Q1. If you travelled from the surface to the centre of the Earth, describe the four major
layers you would encounter in terms of their physical and chemical properties. Suggest how
each layer influences (or may influence) our life on the Earth’s surface.
THE HISTORY OF EARTH
The Earth, as we know it today, is thought to have formed approximately 4.6 billion years ago.
With the passing of hundreds of millions of years, the early Earth was created by accretion. It
continued to transform due to asteroidal barrage by a special kind of meteorite known as a
Carbonaceous Chondrite (a carbon-rich stony meteorite). These chondrites in particular have
much more of the element Iron (Fe) than typical mantle rocks and are very similar in
composition to the Sun (except for the absence of a few gaseous elements). They are known to
have an age of roughly 4550 million years which is early in the evolution of the solar system.
Therefore, the Earth was built up by the successive impacts of these carbonaceous chondrite
asteroids drawn into it as a result of gravity. Eventually, the interior of the Earth would begin to
heat up under gravitational pressure, heat of asteroidal impacts as well as the enormous heat
generated by the decay of naturally occurring radioactive elements such as Potassium and
Uranium. The hot interior of the Earth serves the role of a blast furnace where liquid iron is freed
from the interior of carbonaceous chondrite as carbon draws off iron from iron-rich ores. This
liquid iron then gradually falls to the Earth’s centre due to its high density where it forms the
Core. So, deep in the Earth while the iron is separating out and sinking, water vapor, gases and
other light compounds are expelled and move upwards towards the surface where they form the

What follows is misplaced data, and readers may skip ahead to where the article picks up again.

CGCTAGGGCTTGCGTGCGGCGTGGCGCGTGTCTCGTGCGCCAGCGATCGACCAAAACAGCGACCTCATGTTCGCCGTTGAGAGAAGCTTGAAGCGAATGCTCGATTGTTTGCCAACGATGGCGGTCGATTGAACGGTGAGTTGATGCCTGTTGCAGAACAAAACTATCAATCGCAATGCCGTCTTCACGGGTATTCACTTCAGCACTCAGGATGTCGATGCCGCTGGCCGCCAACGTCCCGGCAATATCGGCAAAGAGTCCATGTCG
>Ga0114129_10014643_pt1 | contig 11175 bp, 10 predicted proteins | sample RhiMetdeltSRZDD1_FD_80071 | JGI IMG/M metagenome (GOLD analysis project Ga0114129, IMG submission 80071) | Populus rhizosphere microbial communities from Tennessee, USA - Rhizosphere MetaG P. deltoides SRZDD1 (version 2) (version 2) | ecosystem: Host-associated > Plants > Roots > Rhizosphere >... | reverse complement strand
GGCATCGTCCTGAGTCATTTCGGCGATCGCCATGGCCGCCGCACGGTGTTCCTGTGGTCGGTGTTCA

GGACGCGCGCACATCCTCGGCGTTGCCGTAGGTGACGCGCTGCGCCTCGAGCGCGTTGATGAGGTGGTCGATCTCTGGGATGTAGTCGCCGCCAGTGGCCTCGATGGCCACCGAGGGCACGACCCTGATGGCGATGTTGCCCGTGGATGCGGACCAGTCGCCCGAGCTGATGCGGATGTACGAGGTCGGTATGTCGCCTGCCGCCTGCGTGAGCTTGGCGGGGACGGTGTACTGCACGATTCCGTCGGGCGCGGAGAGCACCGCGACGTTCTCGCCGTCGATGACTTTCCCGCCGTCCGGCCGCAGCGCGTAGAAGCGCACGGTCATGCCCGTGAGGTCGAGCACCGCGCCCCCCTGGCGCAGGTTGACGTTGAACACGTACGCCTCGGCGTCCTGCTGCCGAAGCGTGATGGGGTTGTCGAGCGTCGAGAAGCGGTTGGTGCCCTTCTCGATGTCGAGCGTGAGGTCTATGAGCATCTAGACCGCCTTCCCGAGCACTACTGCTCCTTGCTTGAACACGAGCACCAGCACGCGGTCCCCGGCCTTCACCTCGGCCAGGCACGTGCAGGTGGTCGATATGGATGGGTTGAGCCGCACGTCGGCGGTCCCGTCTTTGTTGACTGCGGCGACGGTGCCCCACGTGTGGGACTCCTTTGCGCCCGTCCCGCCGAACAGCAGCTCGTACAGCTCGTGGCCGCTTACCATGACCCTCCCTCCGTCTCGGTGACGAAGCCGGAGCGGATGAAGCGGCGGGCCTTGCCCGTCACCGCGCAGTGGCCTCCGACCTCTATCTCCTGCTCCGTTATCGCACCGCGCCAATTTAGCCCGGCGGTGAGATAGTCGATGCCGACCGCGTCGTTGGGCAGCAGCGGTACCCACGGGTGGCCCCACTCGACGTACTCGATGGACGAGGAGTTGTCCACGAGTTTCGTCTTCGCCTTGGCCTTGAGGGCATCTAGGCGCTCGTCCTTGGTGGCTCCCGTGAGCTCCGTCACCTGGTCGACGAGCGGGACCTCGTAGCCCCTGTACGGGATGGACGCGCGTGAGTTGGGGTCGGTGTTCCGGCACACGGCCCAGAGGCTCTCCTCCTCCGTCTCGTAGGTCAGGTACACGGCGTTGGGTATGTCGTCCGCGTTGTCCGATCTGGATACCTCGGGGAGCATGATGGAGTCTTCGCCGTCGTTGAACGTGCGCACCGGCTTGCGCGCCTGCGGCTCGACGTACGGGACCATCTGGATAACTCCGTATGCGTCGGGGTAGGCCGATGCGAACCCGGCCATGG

Earth’s Crust, Oceans and Atmosphere. The material that is left behind has a composition and
density very close to the Earth’s Mantle. This entire process by which the heating of a uniform
starting material produces different compositional fractions that separate out according to their
density is known as differentiation.
Therefore, as we go down to the centre of the Earth, the following four layers can be
distinguished based upon their physical and chemical composition:
The Crust is the outermost layer of the Earth made up of silicate rock materials. The crust makes
up only about 0.1% to 1% of the Earth’s radius and is the thinnest of all the layers. Geologists
distinguish between two different types of crust – oceanic crust which underlies the sea floor,
and continental crust which underlies continents. The crust is not simply cooled mantle, but
rather consists of a variety of rocks that differ in chemical composition from mantle rock. The
thickness of the crust varies on the land and on the ocean. For example, oceanic crust is only 7 to
10 km thick and consists of fairly uniform layers. The top layer consists of a blanket of sediments,